Napoleon’s failed invasion of Russia in 1812 was a turning point in the Napoleonic Wars, leading to his abdication and restoration of the Bourbon monarchy. Russia then played a central role at the post-war Vienna Congress of 1814 as a leader of anti-revolutionary forces. This suited the Bourbon kings who once again ruled and allowed the formation of the French Communist Party (PCF). Then, in 1920, after the death of Lenin, his successor Josef Stalin established a new ideology for the Communist International. He called it Marxist-Leninism and redefined the theories of both Lenin and Marx to establish a new meaning to benefit establishing a global Communist world.  It reformed civil law, made marriage secular between social-and-legal equals, facilitated divorce, legalized abortion and voided the political power of the upper and middle class and  privately owned businesses. The Marxist–Leninist world view was totally atheist denying religion in the affairs of human society. The PCF as the French Section of the Communist International adopted the new ideology.  In 1921, they spread it to Spain where the Spanish Communist Party (PCE) was founded. The PCE was legalized by the Second Spanish Republic in April 1931 and  gained much support.  Soon the Republic began introducing the atheistic doctrines of the new Communist ideology. In May 1931, anti-clerical violence broke out all over Madrid and south-west Spain. The government’s slow response disillusioned the population and reinforced their view that the Republic was determined to persecute the Catholic church.  In December a new reformist, liberal democratic constitution was declared and included strong provisions to secularize the previously Catholic country by abolishing Catholic schools and charities; many committed Catholics strongly opposed.   Churches were closed down, unspeakable atrocities were committed against priests and nuns and sacred artifacts were destroyed or stolen.  Then in July 1936, a rebellion was led by General Francisco Franco which marked the beginning of the Spanish Civil War.

Due to  international politics at the time, some saw it as either a class struggle, a religious war, a struggle between dictatorship and  democracy or between fascism and anarchism. In reality it was the result a polarization of Spanish life and politics that had developed since the introduction of communism. On one side, the Nationalists were mostly Roman Catholics, ranking members of the military, middle-class landowners and businessmen. On the other side, the Republic was supported by urban workers, agricultural laborers and members of a newly educated lower class.

The war became notable for the passionate political division it inspired and for the many atrocities that occurred, on both sides. Organized purges occurred in Republican areas to eliminate suspected opposition and revenge killings took place in areas controlled by Franco’s Nationalists.  As the execution of thousands of priests and nuns took place, New York’s Archbishop Cardinal Hayes asked New Yorkers to cry for Spain.  The Church hailed Franco as a deliverer but never sanctioned violence in retribution for the atrocities against his followers.  While Stalin sent volunteers and weapons to the Republicans, many nations officially took a neutral stance.  That neutrality faced serious opposition from sympathizers in the U.S. and other European countries leading to International Brigades.  Thousands from all nations voluntarily went to Spain to aid in the fight on either side.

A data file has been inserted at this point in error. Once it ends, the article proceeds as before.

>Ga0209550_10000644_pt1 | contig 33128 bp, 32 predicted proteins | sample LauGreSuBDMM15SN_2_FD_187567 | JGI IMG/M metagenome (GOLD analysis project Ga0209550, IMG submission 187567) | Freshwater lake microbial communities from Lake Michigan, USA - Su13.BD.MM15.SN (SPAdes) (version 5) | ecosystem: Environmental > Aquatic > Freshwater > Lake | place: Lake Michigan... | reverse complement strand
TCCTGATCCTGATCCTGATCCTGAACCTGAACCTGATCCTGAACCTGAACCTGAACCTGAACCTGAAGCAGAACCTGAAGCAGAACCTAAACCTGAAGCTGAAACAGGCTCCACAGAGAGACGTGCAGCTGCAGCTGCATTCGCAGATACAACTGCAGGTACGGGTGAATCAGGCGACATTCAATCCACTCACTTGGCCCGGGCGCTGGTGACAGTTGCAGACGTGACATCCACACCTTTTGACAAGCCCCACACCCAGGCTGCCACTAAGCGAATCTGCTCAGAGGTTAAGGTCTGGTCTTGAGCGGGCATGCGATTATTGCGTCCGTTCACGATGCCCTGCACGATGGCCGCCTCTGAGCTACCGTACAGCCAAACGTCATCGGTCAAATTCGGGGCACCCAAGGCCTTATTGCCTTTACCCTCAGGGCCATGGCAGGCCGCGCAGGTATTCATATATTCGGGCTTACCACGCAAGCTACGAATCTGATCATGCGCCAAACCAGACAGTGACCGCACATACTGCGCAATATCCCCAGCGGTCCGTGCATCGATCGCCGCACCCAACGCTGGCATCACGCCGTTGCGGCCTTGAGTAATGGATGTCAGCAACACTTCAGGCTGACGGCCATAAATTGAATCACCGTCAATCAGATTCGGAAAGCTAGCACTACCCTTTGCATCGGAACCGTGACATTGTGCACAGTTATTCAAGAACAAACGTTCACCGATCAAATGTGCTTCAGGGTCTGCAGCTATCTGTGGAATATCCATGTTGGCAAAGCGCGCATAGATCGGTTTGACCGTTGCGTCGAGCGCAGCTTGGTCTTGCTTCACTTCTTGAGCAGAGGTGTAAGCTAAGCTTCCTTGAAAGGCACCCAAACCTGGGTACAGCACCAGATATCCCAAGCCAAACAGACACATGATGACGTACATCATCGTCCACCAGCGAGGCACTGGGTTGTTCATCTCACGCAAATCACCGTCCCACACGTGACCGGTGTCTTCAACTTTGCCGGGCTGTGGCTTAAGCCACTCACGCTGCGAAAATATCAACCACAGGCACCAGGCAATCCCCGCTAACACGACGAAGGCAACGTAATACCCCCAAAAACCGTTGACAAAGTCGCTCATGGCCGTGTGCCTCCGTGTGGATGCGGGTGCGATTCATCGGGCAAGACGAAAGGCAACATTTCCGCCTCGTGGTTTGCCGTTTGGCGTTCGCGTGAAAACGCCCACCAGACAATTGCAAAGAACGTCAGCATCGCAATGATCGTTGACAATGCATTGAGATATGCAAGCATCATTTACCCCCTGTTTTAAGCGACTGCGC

The new Irish Free State joined an International Committee for Non-Intervention and passed The Spanish Civil War (Non-Intervention) Act in 1937 making it a punishable offence to travel from Ireland to Spain for any who would volunteer to serve in Franco’s cause.  However, while the IRA sent 300 men to support the Republicans, former IRA General Eoin O’Duffy led 700 Irishmen to fight for Franco as a result of the violence being perpetrated against Catholics and clergy.  By the end of the war, more than 6,000 Irish had volunteered in the Christian cause creating unofficial Irish involvement in the Spanish Civil War on both sides.  County Councils passed resolutions of support for Franco and requiem Masses were said for the fallen showing the support of the Irish people for the cause of Spain’s persecuted Catholics though today’s Irish government will not recognize that. Of 500,000 deaths in the War, 200,000 were combat-related: 110,000 Republicans and 90,000 of Franco’s Nationalists, the rest were civilians, but the destruction of a world-famous library’s priceless manuscript collection is lamented by historians to this day.  Another Irish Free State legislation, the Merchant Shipping Act of 1937 restricting Irish shipping to Spain was finally repealed on 27 April 1939 after Franco’s forces defeated the Republicans.  Franco set up a military government under which the PCE was repressed with specific laws banning Communists.  General Franco ruled anti-communist Spain until his death in November 1975 and was always grateful to the Irish who followed O’Duffy and were proud to claim, “We went to Spain!” which had a special meaning in the 1940s; it wasn’t just for a holiday!  The Irish volunteers who were ready to fight Communism in Spain were convinced that the cause of Franco was the cause of their Church and rose to its defense; every Hibernian should be able to relate to that.